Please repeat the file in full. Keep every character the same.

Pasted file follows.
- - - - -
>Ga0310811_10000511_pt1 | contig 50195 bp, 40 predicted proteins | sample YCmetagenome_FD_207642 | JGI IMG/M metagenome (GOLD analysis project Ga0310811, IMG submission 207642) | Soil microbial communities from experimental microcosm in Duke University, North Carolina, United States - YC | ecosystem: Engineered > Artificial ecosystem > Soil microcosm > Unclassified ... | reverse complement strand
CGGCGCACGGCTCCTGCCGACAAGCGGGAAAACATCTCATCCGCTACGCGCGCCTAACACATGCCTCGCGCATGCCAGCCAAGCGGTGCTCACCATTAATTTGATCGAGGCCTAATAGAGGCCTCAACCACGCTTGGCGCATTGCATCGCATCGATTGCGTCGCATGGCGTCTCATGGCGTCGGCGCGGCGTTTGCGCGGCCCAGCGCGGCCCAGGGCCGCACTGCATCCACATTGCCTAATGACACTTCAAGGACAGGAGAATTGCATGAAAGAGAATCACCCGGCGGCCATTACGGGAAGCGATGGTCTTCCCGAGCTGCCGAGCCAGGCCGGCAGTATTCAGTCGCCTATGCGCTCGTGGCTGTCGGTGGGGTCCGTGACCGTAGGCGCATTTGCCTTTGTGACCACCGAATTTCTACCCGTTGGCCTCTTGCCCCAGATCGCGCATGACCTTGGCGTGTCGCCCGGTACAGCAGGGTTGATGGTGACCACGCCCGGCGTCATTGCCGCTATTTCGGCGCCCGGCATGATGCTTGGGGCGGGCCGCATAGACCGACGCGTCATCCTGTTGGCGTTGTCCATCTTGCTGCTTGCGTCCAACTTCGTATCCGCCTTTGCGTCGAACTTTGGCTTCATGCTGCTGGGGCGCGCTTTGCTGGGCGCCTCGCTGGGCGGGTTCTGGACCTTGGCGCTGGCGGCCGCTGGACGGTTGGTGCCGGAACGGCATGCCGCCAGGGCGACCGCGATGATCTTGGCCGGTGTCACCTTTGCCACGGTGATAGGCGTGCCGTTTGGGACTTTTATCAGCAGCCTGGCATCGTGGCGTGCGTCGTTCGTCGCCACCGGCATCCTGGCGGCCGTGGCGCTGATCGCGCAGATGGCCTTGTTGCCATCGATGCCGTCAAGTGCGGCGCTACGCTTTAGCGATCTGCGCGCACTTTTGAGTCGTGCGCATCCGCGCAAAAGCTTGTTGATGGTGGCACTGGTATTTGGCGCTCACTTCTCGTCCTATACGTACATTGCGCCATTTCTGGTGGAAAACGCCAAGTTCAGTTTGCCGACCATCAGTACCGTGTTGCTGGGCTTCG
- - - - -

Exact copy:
>Ga0310811_10000511_pt1 | contig 50195 bp, 40 predicted proteins | sample YCmetagenome_FD_207642 | JGI IMG/M metagenome (GOLD analysis project Ga0310811, IMG submission 207642) | Soil microbial communities from experimental microcosm in Duke University, North Carolina, United States - YC | ecosystem: Engineered > Artificial ecosystem > Soil microcosm > Unclassified ... | reverse complement strand
CGGCGCACGGCTCCTGCCGACAAGCGGGAAAACATCTCATCCGCTACGCGCGCCTAACACATGCCTCGCGCATGCCAGCCAAGCGGTGCTCACCATTAATTTGATCGAGGCCTAATAGAGGCCTCAACCACGCTTGGCGCATTGCATCGCATCGATTGCGTCGCATGGCGTCTCATGGCGTCGGCGCGGCGTTTGCGCGGCCCAGCGCGGCCCAGGGCCGCACTGCATCCACATTGCCTAATGACACTTCAAGGACAGGAGAATTGCATGAAAGAGAATCACCCGGCGGCCATTACGGGAAGCGATGGTCTTCCCGAGCTGCCGAGCCAGGCCGGCAGTATTCAGTCGCCTATGCGCTCGTGGCTGTCGGTGGGGTCCGTGACCGTAGGCGCATTTGCCTTTGTGACCACCGAATTTCTACCCGTTGGCCTCTTGCCCCAGATCGCGCATGACCTTGGCGTGTCGCCCGGTACAGCAGGGTTGATGGTGACCACGCCCGGCGTCATTGCCGCTATTTCGGCGCCCGGCATGATGCTTGGGGCGGGCCGCATAGACCGACGCGTCATCCTGTTGGCGTTGTCCATCTTGCTGCTTGCGTCCAACTTCGTATCCGCCTTTGCGTCGAACTTTGGCTTCATGCTGCTGGGGCGCGCTTTGCTGGGCGCCTCGCTGGGCGGGTTCTGGACCTTGGCGCTGGCGGCCGCTGGACGGTTGGTGCCGGAACGGCATGCCGCCAGGGCGACCGCGATGATCTTGGCCGGTGTCACCTTTGCCACGGTGATAGGCGTGCCGTTTGGGACTTTTATCAGCAGCCTGGCATCGTGGCGTGCGTCGTTCGTCGCCACCGGCATCCTGGCGGCCGTGGCGCTGATCGCGCAGATGGCCTTGTTGCCATCGATGCCGTCAAGTGCGGCGCTACGCTTTAGCGATCTGCGCGCACTTTTGAGTCGTGCGCATCCGCGCAAAAGCTTGTTGATGGTGGCACTGGTATTTGGCGCTCACTTCTCGTCCTATACGTACATTGCGCCATTTCTGGTGGAAAACGCCAAGTTCAGTTTGCCGACCATCAGTACCGTGTTGCTGGGCTTCG